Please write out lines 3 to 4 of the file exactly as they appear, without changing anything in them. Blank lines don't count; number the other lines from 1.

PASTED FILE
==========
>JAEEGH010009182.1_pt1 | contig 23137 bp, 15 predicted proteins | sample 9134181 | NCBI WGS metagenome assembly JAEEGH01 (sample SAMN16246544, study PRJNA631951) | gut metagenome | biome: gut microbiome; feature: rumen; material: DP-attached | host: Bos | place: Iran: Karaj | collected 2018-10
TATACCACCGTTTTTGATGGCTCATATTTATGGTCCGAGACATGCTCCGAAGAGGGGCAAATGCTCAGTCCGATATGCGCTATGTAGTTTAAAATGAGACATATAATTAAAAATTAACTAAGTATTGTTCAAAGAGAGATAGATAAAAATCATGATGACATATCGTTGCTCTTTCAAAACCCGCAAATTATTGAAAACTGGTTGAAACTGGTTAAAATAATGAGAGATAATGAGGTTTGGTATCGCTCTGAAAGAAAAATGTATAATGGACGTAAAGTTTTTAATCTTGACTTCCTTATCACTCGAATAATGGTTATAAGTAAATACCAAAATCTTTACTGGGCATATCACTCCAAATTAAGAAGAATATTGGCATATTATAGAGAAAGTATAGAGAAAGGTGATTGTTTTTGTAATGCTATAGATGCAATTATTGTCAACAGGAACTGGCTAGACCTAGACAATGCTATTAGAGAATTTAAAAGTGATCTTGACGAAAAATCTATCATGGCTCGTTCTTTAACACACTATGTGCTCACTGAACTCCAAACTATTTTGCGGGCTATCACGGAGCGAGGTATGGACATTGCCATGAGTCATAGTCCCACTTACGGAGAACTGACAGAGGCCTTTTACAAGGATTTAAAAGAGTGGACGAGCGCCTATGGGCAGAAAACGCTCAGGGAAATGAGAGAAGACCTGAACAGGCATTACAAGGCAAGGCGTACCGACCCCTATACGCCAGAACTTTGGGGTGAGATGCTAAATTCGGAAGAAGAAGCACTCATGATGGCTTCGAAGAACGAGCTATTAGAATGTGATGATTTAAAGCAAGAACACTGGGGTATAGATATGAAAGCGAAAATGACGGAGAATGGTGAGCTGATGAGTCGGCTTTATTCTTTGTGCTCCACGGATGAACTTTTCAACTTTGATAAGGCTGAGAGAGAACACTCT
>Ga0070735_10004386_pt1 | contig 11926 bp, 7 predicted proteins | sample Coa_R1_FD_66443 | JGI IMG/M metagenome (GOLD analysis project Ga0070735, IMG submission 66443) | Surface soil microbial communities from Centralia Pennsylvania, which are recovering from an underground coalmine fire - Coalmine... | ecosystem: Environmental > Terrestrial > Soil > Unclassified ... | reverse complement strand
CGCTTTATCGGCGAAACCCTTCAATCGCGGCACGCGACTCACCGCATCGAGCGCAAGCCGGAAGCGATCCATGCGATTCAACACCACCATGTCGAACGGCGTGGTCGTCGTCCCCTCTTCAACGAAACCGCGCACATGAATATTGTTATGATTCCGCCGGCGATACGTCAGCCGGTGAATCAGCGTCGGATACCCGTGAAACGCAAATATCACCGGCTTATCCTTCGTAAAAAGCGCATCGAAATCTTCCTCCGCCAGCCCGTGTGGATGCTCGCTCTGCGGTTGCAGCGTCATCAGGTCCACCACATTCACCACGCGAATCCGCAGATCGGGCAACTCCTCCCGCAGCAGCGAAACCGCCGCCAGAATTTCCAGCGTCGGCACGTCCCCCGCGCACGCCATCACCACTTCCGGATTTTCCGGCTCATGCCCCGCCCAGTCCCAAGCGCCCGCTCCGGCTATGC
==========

>Ga0070735_10004386_pt1 | contig 11926 bp, 7 predicted proteins | sample Coa_R1_FD_66443 | JGI IMG/M metagenome (GOLD analysis project Ga0070735, IMG submission 66443) | Surface soil microbial communities from Centralia Pennsylvania, which are recovering from an underground coalmine fire - Coalmine... | ecosystem: Environmental > Terrestrial > Soil > Unclassified ... | reverse complement strand
CGCTTTATCGGCGAAACCCTTCAATCGCGGCACGCGACTCACCGCATCGAGCGCAAGCCGGAAGCGATCCATGCGATTCAACACCACCATGTCGAACGGCGTGGTCGTCGTCCCCTCTTCAACGAAACCGCGCACATGAATATTGTTATGATTCCGCCGGCGATACGTCAGCCGGTGAATCAGCGTCGGATACCCGTGAAACGCAAATATCACCGGCTTATCCTTCGTAAAAAGCGCATCGAAATCTTCCTCCGCCAGCCCGTGTGGATGCTCGCTCTGCGGTTGCAGCGTCATCAGGTCCACCACATTCACCACGCGAATCCGCAGATCGGGCAACTCCTCCCGCAGCAGCGAAACCGCCGCCAGAATTTCCAGCGTCGGCACGTCCCCCGCGCACGCCATCACCACTTCCGGATTTTCCGGCTCATGCCCCGCCCAGTCCCAAGCGCCCGCTCCGGCTATGC